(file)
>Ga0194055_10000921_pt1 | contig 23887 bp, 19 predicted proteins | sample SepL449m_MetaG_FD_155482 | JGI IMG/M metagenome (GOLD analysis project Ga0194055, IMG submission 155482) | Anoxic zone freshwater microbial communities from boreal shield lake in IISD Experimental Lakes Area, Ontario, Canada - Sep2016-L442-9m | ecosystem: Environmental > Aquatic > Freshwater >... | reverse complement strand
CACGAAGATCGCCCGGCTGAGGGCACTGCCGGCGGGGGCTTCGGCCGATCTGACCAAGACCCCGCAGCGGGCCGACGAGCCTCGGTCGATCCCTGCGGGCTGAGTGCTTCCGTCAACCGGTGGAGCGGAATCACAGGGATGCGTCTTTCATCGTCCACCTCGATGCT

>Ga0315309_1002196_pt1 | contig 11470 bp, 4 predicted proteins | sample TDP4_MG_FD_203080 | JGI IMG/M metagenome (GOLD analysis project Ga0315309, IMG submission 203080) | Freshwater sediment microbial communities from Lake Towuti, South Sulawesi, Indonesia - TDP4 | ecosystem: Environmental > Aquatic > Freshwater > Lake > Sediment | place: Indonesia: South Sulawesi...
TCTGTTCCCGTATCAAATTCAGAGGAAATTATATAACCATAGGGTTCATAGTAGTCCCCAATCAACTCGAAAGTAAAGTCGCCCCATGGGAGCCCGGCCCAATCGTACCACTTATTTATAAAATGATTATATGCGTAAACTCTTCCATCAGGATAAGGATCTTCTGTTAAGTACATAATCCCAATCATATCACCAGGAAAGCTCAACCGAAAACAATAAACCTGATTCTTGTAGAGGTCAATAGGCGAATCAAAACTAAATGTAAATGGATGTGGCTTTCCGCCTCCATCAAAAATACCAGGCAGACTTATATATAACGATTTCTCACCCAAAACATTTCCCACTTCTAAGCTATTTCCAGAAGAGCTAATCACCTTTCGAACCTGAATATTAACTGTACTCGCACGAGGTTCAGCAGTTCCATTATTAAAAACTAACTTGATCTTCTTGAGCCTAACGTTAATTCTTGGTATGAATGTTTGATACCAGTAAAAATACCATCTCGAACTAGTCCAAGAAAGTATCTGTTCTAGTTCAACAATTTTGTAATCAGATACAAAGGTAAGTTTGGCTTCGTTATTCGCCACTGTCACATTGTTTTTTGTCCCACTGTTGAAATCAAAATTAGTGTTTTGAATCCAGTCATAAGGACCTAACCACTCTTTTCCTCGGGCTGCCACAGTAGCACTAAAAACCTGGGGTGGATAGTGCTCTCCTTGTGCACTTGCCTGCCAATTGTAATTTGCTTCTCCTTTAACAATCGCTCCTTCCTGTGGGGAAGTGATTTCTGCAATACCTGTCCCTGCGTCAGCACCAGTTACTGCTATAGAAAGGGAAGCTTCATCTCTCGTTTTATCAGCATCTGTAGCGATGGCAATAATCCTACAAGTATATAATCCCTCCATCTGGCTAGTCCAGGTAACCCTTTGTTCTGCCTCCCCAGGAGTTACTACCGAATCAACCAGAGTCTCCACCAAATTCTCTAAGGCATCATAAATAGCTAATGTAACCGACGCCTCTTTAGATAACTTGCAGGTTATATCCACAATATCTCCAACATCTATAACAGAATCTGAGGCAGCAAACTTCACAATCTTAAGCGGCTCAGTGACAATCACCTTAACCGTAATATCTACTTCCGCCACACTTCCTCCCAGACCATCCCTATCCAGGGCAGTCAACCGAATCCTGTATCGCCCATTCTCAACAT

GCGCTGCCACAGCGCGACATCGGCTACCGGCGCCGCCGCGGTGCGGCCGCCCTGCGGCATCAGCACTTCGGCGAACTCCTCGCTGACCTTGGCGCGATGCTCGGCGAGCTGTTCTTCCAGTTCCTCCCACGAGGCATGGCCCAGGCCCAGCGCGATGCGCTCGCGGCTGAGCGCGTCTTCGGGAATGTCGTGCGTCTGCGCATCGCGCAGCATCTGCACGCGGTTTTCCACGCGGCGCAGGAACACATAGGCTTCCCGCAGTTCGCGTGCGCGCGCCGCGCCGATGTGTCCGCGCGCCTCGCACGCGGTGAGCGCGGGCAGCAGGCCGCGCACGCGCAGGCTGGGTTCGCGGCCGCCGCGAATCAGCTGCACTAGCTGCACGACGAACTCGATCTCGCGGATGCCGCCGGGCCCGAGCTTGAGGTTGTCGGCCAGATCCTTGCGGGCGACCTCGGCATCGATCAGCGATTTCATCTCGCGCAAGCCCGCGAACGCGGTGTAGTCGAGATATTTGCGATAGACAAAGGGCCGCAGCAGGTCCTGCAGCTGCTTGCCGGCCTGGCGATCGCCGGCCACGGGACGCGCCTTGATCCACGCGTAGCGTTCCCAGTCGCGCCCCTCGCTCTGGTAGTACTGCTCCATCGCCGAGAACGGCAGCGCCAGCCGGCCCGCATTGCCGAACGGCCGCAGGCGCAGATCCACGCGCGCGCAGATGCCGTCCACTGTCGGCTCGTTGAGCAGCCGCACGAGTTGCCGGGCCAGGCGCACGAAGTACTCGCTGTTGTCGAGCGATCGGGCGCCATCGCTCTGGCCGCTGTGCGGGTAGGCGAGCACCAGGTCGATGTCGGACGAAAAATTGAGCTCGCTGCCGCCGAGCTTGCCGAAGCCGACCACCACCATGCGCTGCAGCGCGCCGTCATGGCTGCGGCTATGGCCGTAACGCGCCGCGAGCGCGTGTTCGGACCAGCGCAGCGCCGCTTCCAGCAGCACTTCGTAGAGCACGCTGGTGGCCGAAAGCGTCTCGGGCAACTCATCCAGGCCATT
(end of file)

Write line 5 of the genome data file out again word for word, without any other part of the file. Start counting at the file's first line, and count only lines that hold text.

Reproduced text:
GCGCTGCCACAGCGCGACATCGGCTACCGGCGCCGCCGCGGTGCGGCCGCCCTGCGGCATCAGCACTTCGGCGAACTCCTCGCTGACCTTGGCGCGATGCTCGGCGAGCTGTTCTTCCAGTTCCTCCCACGAGGCATGGCCCAGGCCCAGCGCGATGCGCTCGCGGCTGAGCGCGTCTTCGGGAATGTCGTGCGTCTGCGCATCGCGCAGCATCTGCACGCGGTTTTCCACGCGGCGCAGGAACACATAGGCTTCCCGCAGTTCGCGTGCGCGCGCCGCGCCGATGTGTCCGCGCGCCTCGCACGCGGTGAGCGCGGGCAGCAGGCCGCGCACGCGCAGGCTGGGTTCGCGGCCGCCGCGAATCAGCTGCACTAGCTGCACGACGAACTCGATCTCGCGGATGCCGCCGGGCCCGAGCTTGAGGTTGTCGGCCAGATCCTTGCGGGCGACCTCGGCATCGATCAGCGATTTCATCTCGCGCAAGCCCGCGAACGCGGTGTAGTCGAGATATTTGCGATAGACAAAGGGCCGCAGCAGGTCCTGCAGCTGCTTGCCGGCCTGGCGATCGCCGGCCACGGGACGCGCCTTGATCCACGCGTAGCGTTCCCAGTCGCGCCCCTCGCTCTGGTAGTACTGCTCCATCGCCGAGAACGGCAGCGCCAGCCGGCCCGCATTGCCGAACGGCCGCAGGCGCAGATCCACGCGCGCGCAGATGCCGTCCACTGTCGGCTCGTTGAGCAGCCGCACGAGTTGCCGGGCCAGGCGCACGAAGTACTCGCTGTTGTCGAGCGATCGGGCGCCATCGCTCTGGCCGCTGTGCGGGTAGGCGAGCACCAGGTCGATGTCGGACGAAAAATTGAGCTCGCTGCCGCCGAGCTTGCCGAAGCCGACCACCACCATGCGCTGCAGCGCGCCGTCATGGCTGCGGCTATGGCCGTAACGCGCCGCGAGCGCGTGTTCGGACCAGCGCAGCGCCGCTTCCAGCAGCACTTCGTAGAGCACGCTGGTGGCCGAAAGCGTCTCGGGCAACTCATCCAGGCCATT